Itemize and break down the costs by project stage or phase and show multi-year projects by fiscal year. The estimate identifies other costs driven by the project in order to support decision making. Categories such as salaries and operations and maintenance (O&M) should include the A-base funding in addition to the project-specific funding. The intent is to document the full cost of the project.
Ongoing costs are those that are permanently required for operations as a result of the project (e.g. additional support, licenses, and hardware maintenance). While not technically considered pure project costs, ongoing costs provide valuable information for decision making. One-time costs can include non-recurring purchases needed for project administration and preparation for gating processes.
Project Phase Deliverable or Cost Category Estimated Cost (Y1) Estimated Cost (Y2) Estimated Cost (Y3)
Project Phase One (or Deliverable One)
O & M
Project Phase Two (or Deliverable Two)
O & M
2.6.2 Sources of funding
This section outlines the various sources of funding that will be used to support the project. It should be clear to the project sponsor and the project manager where the funds come from and the level of resources committed to this project.
Many projects depend on external factors, whether within or outside the organization, such as the following:
• A predecessor or successor relationship exists with another project (e.g. an MOU or partnership);
• A related project expects a deliverable from your project;
• Your project expects a deliverable from a related project; or
• Your project delivers a product, service, or result that will be or needs to be released with another new product, service, or result.
If any situations like this exist, it is important to identify these relationships early. If you expect to have several interactions with the project managers of related projects, include corresponding information in the -Roles and responsibilities- section under -Project managers for related projects.- Also, all dependencies should be listed and analyzed in the -Risks- section to ensure monitoring and allow response to a risk as required.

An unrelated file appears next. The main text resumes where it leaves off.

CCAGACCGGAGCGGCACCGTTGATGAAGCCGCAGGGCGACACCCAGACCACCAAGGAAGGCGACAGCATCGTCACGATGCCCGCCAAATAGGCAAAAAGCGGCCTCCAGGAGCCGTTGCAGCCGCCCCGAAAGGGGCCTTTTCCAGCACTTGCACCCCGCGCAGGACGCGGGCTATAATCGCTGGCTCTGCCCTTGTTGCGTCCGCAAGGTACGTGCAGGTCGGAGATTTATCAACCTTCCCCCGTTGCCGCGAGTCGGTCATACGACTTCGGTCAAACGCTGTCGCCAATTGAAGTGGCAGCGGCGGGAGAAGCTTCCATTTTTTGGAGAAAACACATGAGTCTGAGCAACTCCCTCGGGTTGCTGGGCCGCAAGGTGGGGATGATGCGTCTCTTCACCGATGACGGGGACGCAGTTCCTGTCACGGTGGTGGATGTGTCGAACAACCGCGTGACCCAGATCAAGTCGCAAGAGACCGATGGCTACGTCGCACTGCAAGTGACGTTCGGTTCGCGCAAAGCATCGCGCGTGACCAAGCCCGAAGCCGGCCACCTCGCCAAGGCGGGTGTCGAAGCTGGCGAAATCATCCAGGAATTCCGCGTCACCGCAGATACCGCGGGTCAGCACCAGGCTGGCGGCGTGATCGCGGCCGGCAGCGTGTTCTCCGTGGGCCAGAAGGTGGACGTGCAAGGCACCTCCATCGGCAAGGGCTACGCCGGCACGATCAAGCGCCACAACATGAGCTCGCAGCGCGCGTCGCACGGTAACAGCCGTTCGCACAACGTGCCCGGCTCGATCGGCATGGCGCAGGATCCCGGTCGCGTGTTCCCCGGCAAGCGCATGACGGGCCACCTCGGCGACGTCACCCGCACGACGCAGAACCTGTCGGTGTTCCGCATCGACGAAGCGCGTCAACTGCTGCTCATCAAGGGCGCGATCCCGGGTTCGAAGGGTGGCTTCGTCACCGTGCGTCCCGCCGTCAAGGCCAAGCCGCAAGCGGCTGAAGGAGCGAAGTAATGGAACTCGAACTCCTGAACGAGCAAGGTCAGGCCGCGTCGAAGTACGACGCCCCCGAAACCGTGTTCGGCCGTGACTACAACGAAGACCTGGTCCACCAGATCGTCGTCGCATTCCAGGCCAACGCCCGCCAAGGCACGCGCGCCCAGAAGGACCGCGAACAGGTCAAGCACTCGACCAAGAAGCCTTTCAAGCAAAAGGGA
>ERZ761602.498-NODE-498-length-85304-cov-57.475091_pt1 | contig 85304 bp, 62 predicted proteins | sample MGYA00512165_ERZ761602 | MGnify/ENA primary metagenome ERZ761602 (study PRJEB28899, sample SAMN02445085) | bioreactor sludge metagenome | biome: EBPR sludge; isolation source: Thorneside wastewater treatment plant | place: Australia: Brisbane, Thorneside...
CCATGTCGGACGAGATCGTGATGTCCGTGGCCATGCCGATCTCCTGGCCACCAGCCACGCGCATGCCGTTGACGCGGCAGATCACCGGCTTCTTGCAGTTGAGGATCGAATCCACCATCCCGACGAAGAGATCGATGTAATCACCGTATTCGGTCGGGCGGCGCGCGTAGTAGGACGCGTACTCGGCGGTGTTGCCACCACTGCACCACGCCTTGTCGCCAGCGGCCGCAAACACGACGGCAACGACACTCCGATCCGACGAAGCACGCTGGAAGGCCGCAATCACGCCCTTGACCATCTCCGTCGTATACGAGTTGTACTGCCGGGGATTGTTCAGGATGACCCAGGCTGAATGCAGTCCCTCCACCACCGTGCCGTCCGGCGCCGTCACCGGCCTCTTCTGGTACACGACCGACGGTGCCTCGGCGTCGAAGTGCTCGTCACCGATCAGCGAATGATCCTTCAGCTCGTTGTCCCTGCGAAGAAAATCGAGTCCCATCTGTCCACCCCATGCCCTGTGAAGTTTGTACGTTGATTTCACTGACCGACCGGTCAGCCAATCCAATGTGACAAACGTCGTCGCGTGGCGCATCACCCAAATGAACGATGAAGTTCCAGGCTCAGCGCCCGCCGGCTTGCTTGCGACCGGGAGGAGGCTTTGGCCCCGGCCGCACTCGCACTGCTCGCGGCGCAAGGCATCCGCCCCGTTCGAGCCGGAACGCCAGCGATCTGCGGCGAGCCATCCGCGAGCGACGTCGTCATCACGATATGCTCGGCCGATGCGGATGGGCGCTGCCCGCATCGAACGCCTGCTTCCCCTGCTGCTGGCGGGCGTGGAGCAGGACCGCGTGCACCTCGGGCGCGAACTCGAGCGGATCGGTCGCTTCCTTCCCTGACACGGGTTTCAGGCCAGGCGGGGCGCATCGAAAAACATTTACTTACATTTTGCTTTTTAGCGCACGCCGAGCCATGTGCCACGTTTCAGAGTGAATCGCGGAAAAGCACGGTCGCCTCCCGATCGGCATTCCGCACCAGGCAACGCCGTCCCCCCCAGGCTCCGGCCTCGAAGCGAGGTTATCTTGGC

For each related project, add an entry to the table below. In the dependency description, specify the organization or stakeholder that should be kept informed of the project's progress. If there are no related projects, this should be mentioned in the form of a generic statement.
Dependency Description Critical Date(s) Contact Person
Completion of ceiling detail is dependent upon release of artisan from Project 8YB January 15, 2015 Giuseppe Verdi
Work on database linkages dependent on purge/cleanse of data April 18, 2015 Alan Turing
2.8 Project risks, assumptions, and constraints
This section outlines the risks identified at the start of the project. It includes a quick assessment of the significance of each risk (probability and effect) and how to address them. It is important to note that this initial risk assessment does not replace the full risk assessment conducted during the planning phase and documented within the project plan. (See Project Charter Template)
This section specifies all factors that are, for planning purposes, considered to be true, real, or certain but without including proof. During the planning process, these assumptions will be validated. If any assumptions are inaccurate, inconsistent, or incomplete, they will create project risks and may adversely affect project scope, timeline, and cost. (See Project Charter Template)